President Capps says studioâ??s future â??must be a mix of our start-up past and blockbuster presentâ?Not content with best-selling middleware, Unreal Engine 3, and the successful Gears of War and Unreal Tournament franchises, Epic Games has revealed it is already looking to grow its slate of IP – and will experiment with comic books as a low-cost way to build new properties.
Studio president Mike Capps was an unlikely keynote speaker at the Casual Connect conference in Seattle today, but he offered up the hardcore games developers’ perspective on casual games – and revealing his studio is keenly watching the fast-growing sector and its methods of getting cheaper IPs to market.
Comic books were one way of doing this, he explained, saying they were “a new way to try new ideas” and that, via comic books, “it’s very cheap to build up an IP franchise in comics than it is compared to games”.
He pointed out that the story-driven medium, with a lower cost of production and episodic, sustained content was perfect for introducing and building a new IP – which could presumably then form the basis of a new game.
Capps compared and contrasted casual games and core games development to explain why the idea made sense, saying that although Epic has a new IP development path in place, it’s actually “hard to give the time the freedom to [make new IP quickly]”. He added that the hardcore games industry is locked in an ‘arms race’ of games development obsessed with better graphical features – while the casual games industry is meanwhile continuing to create smaller, smarter, quicker to produce title and still make money.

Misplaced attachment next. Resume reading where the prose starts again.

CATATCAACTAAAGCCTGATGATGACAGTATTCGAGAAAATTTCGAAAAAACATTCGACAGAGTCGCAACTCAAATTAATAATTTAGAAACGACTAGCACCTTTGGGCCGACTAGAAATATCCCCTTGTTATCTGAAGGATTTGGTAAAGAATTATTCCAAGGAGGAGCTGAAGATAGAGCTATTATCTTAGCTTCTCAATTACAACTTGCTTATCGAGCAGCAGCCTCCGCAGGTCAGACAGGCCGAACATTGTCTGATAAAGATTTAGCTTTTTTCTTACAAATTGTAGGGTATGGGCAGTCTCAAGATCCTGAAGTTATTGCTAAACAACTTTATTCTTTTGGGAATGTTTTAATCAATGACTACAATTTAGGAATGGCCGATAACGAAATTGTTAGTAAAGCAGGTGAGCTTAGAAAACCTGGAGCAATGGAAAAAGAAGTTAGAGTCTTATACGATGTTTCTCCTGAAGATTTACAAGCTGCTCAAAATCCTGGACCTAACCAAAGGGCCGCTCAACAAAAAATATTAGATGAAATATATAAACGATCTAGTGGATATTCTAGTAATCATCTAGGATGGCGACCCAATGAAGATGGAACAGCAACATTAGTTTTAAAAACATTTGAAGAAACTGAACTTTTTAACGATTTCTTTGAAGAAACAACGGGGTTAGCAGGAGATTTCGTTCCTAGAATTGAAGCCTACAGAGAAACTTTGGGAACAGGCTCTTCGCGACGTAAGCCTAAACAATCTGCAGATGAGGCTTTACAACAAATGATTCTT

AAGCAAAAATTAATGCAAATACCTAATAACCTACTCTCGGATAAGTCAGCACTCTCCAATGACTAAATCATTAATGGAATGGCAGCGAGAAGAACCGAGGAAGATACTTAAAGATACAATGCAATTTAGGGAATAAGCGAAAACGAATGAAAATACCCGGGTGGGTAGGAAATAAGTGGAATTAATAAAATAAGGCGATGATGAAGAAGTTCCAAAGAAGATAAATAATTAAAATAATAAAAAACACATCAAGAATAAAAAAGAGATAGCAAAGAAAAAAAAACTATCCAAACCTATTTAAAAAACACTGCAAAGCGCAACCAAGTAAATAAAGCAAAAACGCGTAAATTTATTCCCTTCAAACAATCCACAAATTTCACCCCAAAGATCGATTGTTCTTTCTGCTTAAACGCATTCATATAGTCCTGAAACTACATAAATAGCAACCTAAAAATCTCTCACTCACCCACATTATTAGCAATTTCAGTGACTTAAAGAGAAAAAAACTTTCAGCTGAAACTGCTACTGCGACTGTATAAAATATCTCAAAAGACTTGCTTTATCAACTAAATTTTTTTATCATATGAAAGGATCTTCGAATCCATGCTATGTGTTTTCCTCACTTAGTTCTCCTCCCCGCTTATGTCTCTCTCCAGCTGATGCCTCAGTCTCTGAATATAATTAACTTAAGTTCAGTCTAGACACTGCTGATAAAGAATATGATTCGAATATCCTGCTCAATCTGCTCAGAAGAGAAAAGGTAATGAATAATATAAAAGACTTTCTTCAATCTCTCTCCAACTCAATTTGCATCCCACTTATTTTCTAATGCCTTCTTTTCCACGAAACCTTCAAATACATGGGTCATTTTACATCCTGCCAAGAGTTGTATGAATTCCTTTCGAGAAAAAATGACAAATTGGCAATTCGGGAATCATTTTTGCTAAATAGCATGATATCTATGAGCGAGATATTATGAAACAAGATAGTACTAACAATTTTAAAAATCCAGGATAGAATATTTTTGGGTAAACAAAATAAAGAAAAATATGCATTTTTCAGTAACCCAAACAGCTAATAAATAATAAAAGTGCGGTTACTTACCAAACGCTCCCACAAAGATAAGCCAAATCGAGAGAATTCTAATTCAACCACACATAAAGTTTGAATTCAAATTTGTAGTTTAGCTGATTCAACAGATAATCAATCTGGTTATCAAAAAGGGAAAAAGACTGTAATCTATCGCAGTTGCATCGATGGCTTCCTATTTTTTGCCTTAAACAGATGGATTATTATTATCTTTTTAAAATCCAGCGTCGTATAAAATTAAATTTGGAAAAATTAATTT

He lamented that Epic may have lost “some of our nimbleness” but is implementing new internal strategy “so we can quickly hop on an IP idea, try it and put our engine behind it.”
That includes the possibility of Epic comic books, but also explains why Epic recently acquired XBLA developer Chair.
“One of the reasons we bought Chair Entertainment was so we can learn from each other,” said Capps, having much praise for the team’s making 48MB casual game Undertow with Epic’s Unreal Engine 3.
“But we liked most was that they had multiple IPs on the go while making that game as well. We’re trying to not fuck them up while getting ideas from them and giving them stability and funding,” he joked. “We want to learn from casual games. You guys are awesome, we’re really jealous of the things you do and we’re going to steal all your ideas.”
Ultimately, Capps said that – although the firm is major industry player doing great business through middleware and game sales – “Epic’s future must be a mix of our start-up past and our blockbuster-studio present”.